Wilderness Trail Distillery - Modern Kentucky Whiskey

Wilderness Trail Distillery - Modern Kentucky Whiskey

Posted by Brian Leanza on April 29 2021 5:38pm

Bourbon Whiskey is the undisputed heavyweight champion of spirits in the United States with a rich history and tradition backing it up. Although the bourbon industry was badly weakened as a result of prohibition, by 1953 it was the top selling spirit in the country and in 1954 Congress declared it the “Native Spirit” of the U.S. This act of congress not only designated Bourbon as a distinctive product of the United States, but also created strong trade protection against foreign competition. While Bourbon can legally be made anywhere in the United States, it’s no secret that Kentucky has earned a reputation for doing it best. Kentucky is home to some of the most historic and iconic bourbons out there (like the famed Pappy Van Winkle) which can make it a daunting place for distillers who perhaps want to break from tradition a bit. Enter Shane Baker and Pat Heist of Wilderness Trail Distillery, a couple of former rock-and-rollers with a strong and diverse background in science and a desire to make delicious Kentucky whiskey using updated processes that embrace modern technology.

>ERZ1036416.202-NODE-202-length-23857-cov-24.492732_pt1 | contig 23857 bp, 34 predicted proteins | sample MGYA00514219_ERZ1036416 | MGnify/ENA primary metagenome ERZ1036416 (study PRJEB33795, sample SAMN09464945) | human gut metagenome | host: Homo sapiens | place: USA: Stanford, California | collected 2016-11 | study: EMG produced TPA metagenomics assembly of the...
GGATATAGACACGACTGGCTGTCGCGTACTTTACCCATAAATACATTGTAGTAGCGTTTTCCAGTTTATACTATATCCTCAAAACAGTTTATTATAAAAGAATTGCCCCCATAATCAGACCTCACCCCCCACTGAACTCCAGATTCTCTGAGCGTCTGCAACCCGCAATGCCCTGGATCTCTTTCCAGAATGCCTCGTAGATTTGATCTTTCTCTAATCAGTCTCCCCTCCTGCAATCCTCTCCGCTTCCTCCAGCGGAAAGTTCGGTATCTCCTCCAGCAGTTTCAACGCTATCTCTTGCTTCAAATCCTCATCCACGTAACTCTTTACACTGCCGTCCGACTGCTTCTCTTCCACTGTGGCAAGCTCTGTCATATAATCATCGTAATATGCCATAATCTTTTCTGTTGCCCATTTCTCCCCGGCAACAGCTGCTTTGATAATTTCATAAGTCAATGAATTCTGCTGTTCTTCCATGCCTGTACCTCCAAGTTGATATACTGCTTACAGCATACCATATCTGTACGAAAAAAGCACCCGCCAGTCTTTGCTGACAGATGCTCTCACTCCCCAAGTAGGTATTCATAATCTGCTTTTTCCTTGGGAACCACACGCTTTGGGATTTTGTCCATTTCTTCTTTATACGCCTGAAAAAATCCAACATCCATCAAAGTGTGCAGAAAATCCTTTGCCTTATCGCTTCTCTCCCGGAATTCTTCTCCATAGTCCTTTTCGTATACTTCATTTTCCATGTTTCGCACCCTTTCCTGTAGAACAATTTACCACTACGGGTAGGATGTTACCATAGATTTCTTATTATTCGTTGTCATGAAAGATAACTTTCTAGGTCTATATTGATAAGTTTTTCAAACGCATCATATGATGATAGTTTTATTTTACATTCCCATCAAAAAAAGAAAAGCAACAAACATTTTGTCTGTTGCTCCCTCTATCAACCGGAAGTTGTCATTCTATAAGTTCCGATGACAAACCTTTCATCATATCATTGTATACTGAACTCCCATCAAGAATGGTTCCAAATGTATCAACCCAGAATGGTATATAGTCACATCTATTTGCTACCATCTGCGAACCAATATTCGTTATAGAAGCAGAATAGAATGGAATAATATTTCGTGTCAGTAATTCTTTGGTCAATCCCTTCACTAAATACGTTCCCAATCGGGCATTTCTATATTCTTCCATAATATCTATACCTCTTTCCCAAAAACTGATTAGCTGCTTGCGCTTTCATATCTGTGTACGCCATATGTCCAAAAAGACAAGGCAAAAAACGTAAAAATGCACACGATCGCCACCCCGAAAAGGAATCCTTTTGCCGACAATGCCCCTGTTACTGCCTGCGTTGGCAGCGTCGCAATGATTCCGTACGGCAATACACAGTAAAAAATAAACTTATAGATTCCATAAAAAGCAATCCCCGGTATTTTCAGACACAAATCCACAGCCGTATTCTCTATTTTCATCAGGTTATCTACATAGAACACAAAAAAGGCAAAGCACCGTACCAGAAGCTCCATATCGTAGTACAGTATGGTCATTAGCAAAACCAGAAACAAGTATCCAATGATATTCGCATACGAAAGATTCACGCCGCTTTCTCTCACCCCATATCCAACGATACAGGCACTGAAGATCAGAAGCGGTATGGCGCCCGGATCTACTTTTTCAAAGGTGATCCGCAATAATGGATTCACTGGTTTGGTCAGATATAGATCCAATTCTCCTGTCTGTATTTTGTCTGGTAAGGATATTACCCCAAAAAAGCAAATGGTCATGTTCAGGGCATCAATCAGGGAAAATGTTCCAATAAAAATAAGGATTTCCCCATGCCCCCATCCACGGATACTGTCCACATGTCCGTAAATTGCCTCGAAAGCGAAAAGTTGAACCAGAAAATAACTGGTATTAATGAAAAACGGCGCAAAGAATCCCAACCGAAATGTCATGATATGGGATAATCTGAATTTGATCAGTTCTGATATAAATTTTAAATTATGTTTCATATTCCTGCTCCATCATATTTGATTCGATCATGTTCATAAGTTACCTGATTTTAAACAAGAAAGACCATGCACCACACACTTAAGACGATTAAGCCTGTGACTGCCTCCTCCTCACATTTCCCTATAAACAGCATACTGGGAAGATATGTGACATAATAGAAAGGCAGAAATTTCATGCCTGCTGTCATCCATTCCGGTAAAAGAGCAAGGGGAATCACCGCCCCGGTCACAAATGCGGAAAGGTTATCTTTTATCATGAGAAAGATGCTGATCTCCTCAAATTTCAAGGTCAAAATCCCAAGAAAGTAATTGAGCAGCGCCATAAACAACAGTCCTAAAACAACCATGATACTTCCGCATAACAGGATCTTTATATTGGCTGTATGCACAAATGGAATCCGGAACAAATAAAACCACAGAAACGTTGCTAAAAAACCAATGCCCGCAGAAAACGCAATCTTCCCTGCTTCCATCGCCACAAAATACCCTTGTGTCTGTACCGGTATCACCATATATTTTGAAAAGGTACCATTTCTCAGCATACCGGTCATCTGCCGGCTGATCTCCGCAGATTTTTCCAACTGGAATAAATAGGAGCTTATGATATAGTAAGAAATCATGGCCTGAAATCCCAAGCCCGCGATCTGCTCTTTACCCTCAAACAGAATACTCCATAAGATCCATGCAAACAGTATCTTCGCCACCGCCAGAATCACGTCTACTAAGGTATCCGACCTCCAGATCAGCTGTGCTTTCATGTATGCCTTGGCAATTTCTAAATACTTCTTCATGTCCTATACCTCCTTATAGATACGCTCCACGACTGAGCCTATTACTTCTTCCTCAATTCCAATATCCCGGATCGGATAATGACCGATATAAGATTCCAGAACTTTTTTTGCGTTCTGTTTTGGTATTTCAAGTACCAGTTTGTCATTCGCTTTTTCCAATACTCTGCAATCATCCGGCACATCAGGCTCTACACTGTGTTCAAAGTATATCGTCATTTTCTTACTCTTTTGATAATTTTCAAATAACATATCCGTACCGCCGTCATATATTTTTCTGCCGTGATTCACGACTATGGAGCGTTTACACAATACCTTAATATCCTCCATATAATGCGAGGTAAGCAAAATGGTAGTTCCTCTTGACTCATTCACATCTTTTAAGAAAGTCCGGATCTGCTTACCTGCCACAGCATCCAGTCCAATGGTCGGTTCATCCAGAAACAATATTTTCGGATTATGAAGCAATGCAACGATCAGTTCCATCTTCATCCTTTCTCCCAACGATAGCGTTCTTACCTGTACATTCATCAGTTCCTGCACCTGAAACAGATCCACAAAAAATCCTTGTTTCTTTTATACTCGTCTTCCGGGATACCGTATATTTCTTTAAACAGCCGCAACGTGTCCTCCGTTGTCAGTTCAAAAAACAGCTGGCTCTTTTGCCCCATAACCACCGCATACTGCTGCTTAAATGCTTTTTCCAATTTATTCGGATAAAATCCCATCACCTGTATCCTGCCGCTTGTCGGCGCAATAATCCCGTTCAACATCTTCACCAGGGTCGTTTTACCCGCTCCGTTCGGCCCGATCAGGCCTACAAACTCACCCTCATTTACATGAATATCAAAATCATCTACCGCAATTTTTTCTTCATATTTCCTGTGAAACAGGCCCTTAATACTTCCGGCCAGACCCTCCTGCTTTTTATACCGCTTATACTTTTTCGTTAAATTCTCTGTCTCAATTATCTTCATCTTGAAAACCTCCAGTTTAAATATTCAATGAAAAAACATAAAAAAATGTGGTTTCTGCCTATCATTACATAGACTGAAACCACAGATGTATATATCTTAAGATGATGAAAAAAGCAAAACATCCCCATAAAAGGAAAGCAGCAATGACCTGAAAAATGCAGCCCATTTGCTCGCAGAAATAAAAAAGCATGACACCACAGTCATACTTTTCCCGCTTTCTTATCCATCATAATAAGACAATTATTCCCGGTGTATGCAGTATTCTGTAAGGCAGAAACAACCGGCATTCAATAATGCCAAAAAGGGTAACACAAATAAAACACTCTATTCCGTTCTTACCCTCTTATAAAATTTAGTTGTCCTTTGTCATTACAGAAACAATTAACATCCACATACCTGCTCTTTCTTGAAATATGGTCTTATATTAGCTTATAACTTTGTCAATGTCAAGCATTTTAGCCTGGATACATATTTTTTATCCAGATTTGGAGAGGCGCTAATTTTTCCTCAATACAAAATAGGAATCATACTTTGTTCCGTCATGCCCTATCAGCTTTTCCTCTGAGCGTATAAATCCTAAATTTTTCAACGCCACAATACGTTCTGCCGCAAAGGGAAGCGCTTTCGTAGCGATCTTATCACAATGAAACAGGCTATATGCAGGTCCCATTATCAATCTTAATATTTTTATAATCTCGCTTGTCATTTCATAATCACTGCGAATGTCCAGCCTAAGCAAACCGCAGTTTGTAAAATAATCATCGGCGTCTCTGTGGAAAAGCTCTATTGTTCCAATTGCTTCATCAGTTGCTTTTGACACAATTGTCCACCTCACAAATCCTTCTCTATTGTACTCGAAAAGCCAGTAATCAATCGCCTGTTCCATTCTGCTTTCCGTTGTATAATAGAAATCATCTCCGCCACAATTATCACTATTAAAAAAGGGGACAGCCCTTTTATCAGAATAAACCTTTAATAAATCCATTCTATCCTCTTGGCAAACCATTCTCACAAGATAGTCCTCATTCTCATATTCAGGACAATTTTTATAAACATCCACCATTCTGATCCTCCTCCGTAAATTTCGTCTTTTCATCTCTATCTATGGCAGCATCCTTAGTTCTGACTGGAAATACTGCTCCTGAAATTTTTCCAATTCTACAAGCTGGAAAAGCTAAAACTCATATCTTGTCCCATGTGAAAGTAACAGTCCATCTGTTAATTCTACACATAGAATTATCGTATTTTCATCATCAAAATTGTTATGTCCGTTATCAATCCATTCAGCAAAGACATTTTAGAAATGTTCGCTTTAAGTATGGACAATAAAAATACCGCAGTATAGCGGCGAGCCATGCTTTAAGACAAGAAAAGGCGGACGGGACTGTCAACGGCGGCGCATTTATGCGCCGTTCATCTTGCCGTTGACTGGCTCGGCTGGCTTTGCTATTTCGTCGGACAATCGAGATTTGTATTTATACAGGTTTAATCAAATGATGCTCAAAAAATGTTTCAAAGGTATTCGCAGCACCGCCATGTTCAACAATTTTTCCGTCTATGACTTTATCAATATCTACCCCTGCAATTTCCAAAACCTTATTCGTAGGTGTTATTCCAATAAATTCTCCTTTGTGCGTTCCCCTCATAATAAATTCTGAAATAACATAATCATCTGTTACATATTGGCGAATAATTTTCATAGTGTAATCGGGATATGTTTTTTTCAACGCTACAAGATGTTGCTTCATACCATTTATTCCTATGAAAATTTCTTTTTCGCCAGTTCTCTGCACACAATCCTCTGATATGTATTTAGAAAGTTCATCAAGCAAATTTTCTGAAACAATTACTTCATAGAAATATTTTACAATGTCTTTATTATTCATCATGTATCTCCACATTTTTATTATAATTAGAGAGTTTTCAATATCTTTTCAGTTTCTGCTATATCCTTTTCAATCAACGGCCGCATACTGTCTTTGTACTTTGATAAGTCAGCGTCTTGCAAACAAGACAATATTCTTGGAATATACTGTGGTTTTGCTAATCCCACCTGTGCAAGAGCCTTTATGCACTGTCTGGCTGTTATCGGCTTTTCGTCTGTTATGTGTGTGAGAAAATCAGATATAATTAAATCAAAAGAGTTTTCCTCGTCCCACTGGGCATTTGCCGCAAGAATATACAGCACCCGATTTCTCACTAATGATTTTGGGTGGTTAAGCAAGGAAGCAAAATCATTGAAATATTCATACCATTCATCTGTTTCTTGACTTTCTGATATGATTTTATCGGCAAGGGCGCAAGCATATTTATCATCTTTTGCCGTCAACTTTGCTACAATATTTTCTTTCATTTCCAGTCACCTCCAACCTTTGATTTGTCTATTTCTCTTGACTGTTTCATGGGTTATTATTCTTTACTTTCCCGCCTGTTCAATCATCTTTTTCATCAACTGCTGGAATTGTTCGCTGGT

As men of science that grew up in Bourbon country, naturally Shane and Pat became professional whiskey consultants. This profession gave them unique access to hundreds of distilleries over the years, studying innumerable samples and developing a distilling philosophy that ultimately became Wilderness Trail. Much of Shane and Pat’s research revolved around the diverse bacteria found in distilleries, and the result it can have on the end product. Bacteria is always present during the fermentation process, and to some level it is desirable as it can aid in the creation of flavor molecules. For example the fermentation of rum in the hot humidity of Jamaica creates a bacteria rich environment that results in the increased production of funky and flavorful ester compounds. However if these bacteria get out of hand, they can inhibit the activity of yeast and the production of alcohol. Further, if the wrong type of bacteria takes over the resulting flavors might be less than desirable. Historically this problem has been solved by adding backset from a previous successful batch of mash into the new batch. Known as sour-mash fermentation, this method effectively lowers the pH of the mash and prevents bacteria from flourishing. For better or worse this method allowed distilleries to achieve a level of consistency that was otherwise unachievable at the time. However, Pat and Shane knew that sour-mash fermentation was no longer a true necessity.